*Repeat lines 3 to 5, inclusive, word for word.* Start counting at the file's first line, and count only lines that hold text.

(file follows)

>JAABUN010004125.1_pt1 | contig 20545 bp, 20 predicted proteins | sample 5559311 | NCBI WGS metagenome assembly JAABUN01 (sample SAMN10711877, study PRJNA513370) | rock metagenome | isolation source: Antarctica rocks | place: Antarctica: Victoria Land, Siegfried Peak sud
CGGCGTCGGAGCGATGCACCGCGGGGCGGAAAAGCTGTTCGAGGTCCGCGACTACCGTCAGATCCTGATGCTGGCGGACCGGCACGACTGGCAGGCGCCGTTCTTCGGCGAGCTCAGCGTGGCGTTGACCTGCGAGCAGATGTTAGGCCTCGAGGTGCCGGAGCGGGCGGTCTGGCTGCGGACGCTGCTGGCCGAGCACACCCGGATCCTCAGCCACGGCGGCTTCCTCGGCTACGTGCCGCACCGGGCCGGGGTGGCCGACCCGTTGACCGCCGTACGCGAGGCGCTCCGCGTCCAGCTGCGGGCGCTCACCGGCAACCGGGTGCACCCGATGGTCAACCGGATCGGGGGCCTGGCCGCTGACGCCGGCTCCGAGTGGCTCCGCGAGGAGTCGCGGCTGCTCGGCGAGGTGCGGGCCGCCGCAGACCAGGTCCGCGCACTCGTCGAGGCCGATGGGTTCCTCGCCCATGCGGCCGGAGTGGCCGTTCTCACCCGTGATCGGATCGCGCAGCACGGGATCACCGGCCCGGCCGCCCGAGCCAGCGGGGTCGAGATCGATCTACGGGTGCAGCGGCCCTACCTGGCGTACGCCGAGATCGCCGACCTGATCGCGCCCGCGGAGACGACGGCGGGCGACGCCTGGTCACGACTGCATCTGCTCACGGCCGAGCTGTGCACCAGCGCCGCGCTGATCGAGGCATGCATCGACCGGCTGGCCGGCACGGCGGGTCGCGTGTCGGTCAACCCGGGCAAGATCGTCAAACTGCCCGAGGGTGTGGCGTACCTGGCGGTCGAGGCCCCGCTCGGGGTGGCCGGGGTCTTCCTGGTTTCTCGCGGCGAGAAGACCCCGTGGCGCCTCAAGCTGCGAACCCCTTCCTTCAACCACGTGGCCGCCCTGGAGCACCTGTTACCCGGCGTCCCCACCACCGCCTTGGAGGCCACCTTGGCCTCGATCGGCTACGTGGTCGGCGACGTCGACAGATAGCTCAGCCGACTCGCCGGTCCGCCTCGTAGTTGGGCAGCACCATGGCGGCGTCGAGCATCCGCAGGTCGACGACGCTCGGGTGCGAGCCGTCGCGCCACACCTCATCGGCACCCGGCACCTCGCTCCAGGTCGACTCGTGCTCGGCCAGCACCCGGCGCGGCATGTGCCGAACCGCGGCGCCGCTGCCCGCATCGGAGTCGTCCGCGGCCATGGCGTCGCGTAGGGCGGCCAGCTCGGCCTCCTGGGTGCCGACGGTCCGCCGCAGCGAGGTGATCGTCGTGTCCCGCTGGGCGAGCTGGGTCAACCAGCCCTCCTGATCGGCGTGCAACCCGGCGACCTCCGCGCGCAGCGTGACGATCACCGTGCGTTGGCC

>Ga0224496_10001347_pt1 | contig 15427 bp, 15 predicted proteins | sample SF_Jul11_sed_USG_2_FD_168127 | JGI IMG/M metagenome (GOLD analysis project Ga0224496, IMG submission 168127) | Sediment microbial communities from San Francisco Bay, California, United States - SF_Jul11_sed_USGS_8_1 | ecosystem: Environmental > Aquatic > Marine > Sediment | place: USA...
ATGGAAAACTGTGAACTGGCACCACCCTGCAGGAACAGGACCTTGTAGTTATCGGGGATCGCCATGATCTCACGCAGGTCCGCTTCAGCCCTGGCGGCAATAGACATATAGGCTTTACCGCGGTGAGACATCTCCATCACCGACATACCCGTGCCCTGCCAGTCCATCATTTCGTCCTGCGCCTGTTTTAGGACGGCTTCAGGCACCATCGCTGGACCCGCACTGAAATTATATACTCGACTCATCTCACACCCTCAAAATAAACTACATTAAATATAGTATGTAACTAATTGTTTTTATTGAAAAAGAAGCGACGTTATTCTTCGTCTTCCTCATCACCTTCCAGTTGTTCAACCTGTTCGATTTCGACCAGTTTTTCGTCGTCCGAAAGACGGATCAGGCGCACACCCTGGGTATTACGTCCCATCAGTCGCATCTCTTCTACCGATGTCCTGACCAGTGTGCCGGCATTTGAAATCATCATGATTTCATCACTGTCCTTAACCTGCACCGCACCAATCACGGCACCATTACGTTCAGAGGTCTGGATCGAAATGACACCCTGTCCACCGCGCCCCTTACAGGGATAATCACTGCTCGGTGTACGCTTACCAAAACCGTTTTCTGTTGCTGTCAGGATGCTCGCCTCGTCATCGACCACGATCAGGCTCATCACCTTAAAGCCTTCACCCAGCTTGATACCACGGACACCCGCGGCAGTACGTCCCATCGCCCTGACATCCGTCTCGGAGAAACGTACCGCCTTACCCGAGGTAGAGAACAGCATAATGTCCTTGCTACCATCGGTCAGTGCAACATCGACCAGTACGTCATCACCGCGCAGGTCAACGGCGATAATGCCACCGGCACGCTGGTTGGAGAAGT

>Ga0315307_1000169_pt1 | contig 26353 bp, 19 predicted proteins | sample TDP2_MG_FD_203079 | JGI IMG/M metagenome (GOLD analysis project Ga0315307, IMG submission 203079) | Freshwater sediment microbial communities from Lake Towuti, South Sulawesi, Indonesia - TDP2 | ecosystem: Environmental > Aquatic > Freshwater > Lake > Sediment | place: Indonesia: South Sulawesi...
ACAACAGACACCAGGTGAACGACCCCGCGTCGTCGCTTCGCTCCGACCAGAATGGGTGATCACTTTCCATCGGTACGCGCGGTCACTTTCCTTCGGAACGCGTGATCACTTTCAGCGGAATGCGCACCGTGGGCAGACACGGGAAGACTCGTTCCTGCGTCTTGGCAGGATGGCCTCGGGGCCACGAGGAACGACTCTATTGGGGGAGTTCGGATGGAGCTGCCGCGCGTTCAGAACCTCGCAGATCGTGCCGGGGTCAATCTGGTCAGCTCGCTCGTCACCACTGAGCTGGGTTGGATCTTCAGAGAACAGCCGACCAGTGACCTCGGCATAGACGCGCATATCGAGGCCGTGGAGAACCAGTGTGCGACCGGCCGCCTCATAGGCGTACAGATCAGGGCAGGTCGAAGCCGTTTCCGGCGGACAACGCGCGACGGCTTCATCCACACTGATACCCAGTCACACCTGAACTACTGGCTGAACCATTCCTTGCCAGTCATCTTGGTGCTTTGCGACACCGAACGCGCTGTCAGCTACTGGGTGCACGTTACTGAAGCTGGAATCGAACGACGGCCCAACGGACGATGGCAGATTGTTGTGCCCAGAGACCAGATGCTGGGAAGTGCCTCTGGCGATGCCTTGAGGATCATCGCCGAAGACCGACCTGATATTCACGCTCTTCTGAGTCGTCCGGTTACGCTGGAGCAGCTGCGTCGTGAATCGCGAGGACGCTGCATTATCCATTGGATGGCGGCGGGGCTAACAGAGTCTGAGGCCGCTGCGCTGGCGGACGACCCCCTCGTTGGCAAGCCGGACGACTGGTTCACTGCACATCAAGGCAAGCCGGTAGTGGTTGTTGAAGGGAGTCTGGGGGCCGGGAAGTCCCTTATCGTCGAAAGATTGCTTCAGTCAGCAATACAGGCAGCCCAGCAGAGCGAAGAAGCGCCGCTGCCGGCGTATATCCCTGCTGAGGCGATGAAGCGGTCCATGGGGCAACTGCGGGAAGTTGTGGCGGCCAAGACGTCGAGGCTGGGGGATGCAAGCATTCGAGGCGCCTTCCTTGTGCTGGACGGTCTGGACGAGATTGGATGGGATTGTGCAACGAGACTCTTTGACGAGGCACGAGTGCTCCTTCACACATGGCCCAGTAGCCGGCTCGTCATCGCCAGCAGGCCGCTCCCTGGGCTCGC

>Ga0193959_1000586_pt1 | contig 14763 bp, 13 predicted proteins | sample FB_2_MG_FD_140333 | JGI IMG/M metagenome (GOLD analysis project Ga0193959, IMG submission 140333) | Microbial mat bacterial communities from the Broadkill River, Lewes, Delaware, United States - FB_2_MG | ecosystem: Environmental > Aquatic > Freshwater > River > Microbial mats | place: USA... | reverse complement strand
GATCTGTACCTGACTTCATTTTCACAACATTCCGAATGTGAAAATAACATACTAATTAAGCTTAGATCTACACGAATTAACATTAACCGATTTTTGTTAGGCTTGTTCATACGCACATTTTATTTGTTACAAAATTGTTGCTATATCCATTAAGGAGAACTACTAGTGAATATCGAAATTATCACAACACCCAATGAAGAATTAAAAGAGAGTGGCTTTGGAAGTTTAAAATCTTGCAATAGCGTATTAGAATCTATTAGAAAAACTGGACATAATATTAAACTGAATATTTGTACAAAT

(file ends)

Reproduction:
>Ga0224496_10001347_pt1 | contig 15427 bp, 15 predicted proteins | sample SF_Jul11_sed_USG_2_FD_168127 | JGI IMG/M metagenome (GOLD analysis project Ga0224496, IMG submission 168127) | Sediment microbial communities from San Francisco Bay, California, United States - SF_Jul11_sed_USGS_8_1 | ecosystem: Environmental > Aquatic > Marine > Sediment | place: USA...
ATGGAAAACTGTGAACTGGCACCACCCTGCAGGAACAGGACCTTGTAGTTATCGGGGATCGCCATGATCTCACGCAGGTCCGCTTCAGCCCTGGCGGCAATAGACATATAGGCTTTACCGCGGTGAGACATCTCCATCACCGACATACCCGTGCCCTGCCAGTCCATCATTTCGTCCTGCGCCTGTTTTAGGACGGCTTCAGGCACCATCGCTGGACCCGCACTGAAATTATATACTCGACTCATCTCACACCCTCAAAATAAACTACATTAAATATAGTATGTAACTAATTGTTTTTATTGAAAAAGAAGCGACGTTATTCTTCGTCTTCCTCATCACCTTCCAGTTGTTCAACCTGTTCGATTTCGACCAGTTTTTCGTCGTCCGAAAGACGGATCAGGCGCACACCCTGGGTATTACGTCCCATCAGTCGCATCTCTTCTACCGATGTCCTGACCAGTGTGCCGGCATTTGAAATCATCATGATTTCATCACTGTCCTTAACCTGCACCGCACCAATCACGGCACCATTACGTTCAGAGGTCTGGATCGAAATGACACCCTGTCCACCGCGCCCCTTACAGGGATAATCACTGCTCGGTGTACGCTTACCAAAACCGTTTTCTGTTGCTGTCAGGATGCTCGCCTCGTCATCGACCACGATCAGGCTCATCACCTTAAAGCCTTCACCCAGCTTGATACCACGGACACCCGCGGCAGTACGTCCCATCGCCCTGACATCCGTCTCGGAGAAACGTACCGCCTTACCCGAGGTAGAGAACAGCATAATGTCCTTGCTACCATCGGTCAGTGCAACATCGACCAGTACGTCATCACCGCGCAGGTCAACGGCGATAATGCCACCGGCACGCTGGTTGGAGAAGT

>Ga0315307_1000169_pt1 | contig 26353 bp, 19 predicted proteins | sample TDP2_MG_FD_203079 | JGI IMG/M metagenome (GOLD analysis project Ga0315307, IMG submission 203079) | Freshwater sediment microbial communities from Lake Towuti, South Sulawesi, Indonesia - TDP2 | ecosystem: Environmental > Aquatic > Freshwater > Lake > Sediment | place: Indonesia: South Sulawesi...